Breast Cancer (BRCA) Gene Test
A breast cancer (BRCA) gene test is a blood test to check your chance of developing breast cancer and ovarian cancer. Test results may take several weeks.
Normal (called negative)
No changes were found in the BRCA1 or BRCA2 genes.
A negative result and your overall family risk must be considered together.
- If a family member has a known BRCA change, other family members may want to be tested.
- If your family member with breast or ovarian cancer tests negative for BRCA changes, you probably don't carry those changes, either. In this case, you have the same chance of cancer as that of the general public, based on your age and personal and family history.
Only about 5% to 10% of breast and ovarian cancers are linked to the BRCA1 or BRCA2 gene change. If you have a strong family history of breast or ovarian cancer, you may still have a higher chance of developing breast cancer even if you have a negative BRCA result. Other gene changes are possible that make cancer more likely.
Abnormal (called positive)
BRCA1 or BRCA2 gene changes are present.
Women who have BRCA1 or BRCA2 gene changes have about a 35% to 84% chance of developing breast cancer and between a 20% and 40% chance of developing ovarian cancer during their lifetimes.2, 3 These numbers show a wide range of chance and depend on your other personal and family history.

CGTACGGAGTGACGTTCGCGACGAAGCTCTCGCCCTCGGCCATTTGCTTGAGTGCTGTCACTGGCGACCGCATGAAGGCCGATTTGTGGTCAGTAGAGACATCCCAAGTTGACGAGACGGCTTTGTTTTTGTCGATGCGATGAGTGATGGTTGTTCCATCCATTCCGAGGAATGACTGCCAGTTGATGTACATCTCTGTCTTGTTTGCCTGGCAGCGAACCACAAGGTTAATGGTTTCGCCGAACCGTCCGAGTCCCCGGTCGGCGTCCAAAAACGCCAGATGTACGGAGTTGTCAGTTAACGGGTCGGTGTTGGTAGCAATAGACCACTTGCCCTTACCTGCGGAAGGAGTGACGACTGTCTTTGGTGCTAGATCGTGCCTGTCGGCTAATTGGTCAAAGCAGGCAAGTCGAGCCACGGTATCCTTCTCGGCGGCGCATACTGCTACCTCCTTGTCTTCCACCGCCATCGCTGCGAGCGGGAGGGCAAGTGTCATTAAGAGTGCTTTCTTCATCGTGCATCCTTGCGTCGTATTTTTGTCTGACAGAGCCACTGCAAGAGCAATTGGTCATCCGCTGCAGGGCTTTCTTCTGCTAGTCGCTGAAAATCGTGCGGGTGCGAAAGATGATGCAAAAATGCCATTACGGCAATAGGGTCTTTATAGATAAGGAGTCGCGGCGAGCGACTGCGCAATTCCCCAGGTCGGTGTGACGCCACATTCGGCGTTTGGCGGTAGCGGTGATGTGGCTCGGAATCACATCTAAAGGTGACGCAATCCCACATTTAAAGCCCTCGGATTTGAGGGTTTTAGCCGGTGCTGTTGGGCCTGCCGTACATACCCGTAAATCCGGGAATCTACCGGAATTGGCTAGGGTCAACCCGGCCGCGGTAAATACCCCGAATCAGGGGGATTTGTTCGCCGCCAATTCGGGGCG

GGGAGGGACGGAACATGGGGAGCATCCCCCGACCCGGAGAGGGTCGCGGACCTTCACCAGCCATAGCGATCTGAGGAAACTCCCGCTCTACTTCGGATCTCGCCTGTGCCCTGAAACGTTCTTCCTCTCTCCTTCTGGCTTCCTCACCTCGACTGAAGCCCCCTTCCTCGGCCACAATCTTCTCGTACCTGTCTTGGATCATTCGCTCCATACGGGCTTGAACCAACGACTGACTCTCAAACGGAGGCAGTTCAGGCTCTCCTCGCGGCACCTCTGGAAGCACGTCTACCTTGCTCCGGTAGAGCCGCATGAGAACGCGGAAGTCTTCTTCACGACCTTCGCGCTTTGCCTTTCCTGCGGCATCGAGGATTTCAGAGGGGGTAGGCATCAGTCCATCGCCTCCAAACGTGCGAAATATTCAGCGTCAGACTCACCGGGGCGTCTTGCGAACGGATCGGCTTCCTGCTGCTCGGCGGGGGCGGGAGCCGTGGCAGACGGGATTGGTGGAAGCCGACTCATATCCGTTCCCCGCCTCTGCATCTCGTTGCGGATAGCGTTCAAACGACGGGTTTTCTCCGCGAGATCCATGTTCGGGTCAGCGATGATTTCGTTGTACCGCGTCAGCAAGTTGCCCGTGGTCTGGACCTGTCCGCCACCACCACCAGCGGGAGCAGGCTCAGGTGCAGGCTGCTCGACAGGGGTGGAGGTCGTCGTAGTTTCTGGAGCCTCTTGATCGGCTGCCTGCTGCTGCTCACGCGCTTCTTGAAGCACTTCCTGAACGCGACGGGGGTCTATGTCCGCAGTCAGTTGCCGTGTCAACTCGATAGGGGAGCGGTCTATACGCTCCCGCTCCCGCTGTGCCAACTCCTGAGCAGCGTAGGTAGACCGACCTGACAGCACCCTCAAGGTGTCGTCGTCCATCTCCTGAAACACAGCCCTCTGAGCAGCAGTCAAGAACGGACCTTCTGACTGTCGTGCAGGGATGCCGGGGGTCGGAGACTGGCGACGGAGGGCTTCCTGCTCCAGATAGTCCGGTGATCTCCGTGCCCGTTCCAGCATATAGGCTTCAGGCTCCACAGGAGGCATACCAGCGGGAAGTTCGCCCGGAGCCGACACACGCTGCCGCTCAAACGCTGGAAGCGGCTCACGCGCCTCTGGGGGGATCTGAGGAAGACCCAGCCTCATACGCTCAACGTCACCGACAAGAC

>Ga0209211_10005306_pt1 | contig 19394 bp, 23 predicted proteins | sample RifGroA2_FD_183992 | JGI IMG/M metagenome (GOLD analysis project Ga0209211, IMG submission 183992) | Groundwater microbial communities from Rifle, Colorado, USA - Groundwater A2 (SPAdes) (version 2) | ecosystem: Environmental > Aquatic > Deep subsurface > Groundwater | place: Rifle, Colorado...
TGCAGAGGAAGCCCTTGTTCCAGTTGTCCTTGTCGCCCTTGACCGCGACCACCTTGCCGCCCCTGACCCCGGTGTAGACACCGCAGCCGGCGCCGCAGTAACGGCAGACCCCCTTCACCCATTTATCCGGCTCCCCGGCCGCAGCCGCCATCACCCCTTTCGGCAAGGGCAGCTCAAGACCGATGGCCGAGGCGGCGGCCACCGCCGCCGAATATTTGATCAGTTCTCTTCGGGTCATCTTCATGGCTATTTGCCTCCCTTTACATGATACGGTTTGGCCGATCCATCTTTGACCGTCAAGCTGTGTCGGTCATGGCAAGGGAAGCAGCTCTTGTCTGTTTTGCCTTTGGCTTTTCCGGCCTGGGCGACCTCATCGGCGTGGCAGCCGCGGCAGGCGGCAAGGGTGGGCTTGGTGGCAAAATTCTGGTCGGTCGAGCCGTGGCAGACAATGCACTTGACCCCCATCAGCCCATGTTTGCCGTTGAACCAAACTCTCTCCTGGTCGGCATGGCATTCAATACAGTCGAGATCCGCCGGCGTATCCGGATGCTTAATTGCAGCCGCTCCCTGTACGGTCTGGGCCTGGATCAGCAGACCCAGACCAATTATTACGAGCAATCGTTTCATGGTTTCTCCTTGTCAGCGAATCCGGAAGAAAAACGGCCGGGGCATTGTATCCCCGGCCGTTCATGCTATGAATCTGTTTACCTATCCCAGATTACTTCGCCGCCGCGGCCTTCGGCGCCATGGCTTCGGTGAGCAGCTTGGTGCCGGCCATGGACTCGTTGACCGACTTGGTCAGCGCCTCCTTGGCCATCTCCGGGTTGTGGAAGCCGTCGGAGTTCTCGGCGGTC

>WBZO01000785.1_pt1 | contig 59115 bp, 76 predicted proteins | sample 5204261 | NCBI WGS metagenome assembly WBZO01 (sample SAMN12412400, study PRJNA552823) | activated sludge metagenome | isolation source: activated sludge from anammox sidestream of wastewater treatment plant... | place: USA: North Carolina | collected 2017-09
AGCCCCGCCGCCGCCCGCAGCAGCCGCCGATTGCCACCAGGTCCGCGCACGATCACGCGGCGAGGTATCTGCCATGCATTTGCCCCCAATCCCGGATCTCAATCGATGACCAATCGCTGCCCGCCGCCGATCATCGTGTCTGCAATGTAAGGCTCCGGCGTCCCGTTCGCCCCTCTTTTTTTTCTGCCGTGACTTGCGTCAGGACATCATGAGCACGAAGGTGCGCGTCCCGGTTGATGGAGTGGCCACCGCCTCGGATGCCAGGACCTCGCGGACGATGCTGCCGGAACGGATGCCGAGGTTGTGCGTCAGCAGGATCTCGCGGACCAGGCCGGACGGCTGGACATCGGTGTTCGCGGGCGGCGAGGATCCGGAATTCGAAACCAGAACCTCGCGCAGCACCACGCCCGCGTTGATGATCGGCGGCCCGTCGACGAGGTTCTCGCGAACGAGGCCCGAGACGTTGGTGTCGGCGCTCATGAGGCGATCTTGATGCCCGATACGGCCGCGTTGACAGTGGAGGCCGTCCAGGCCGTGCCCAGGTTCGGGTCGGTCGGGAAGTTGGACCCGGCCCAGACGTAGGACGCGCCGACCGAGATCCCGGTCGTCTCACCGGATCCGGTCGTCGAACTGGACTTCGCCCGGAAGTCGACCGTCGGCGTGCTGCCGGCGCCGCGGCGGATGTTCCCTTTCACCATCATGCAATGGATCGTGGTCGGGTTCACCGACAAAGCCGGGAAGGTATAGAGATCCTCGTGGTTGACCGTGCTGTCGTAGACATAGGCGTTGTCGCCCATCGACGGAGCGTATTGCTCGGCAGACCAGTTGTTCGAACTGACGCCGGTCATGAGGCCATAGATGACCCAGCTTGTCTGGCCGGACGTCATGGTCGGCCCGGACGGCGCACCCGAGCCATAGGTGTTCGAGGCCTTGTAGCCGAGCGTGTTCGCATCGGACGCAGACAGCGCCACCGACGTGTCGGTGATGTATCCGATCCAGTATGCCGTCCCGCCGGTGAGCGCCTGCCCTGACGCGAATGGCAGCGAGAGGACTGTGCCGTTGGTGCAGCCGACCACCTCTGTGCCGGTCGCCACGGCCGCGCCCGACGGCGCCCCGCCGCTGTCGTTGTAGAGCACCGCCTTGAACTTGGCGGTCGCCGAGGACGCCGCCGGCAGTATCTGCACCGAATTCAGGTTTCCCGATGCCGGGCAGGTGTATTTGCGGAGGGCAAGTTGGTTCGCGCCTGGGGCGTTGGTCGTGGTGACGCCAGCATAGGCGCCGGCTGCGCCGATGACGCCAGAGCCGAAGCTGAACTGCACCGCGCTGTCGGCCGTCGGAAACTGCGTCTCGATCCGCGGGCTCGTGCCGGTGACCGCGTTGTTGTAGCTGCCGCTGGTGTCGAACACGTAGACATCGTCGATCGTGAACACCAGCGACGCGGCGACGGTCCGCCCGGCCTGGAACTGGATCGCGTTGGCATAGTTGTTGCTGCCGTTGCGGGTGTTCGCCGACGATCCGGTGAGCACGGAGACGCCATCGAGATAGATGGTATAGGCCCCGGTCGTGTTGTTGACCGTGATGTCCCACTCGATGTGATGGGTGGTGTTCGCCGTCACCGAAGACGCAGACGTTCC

Men with BRCA1 changes have a higher risk of breast cancer and possibly other cancers, such as pancreatic, testicular, or prostate cancer. Men with BRCA2 changes have an increased risk of breast, pancreatic, and prostate cancers.2
Uncertain (called variant of uncertain significance or VUS)
This result may mean that a gene change is present but it is difficult for your doctor to know if the change is important and if it changes your chances of developing cancer.
What Affects the Test
Your doctor will talk with you about anything that may stop you from having the test or that may change the test results.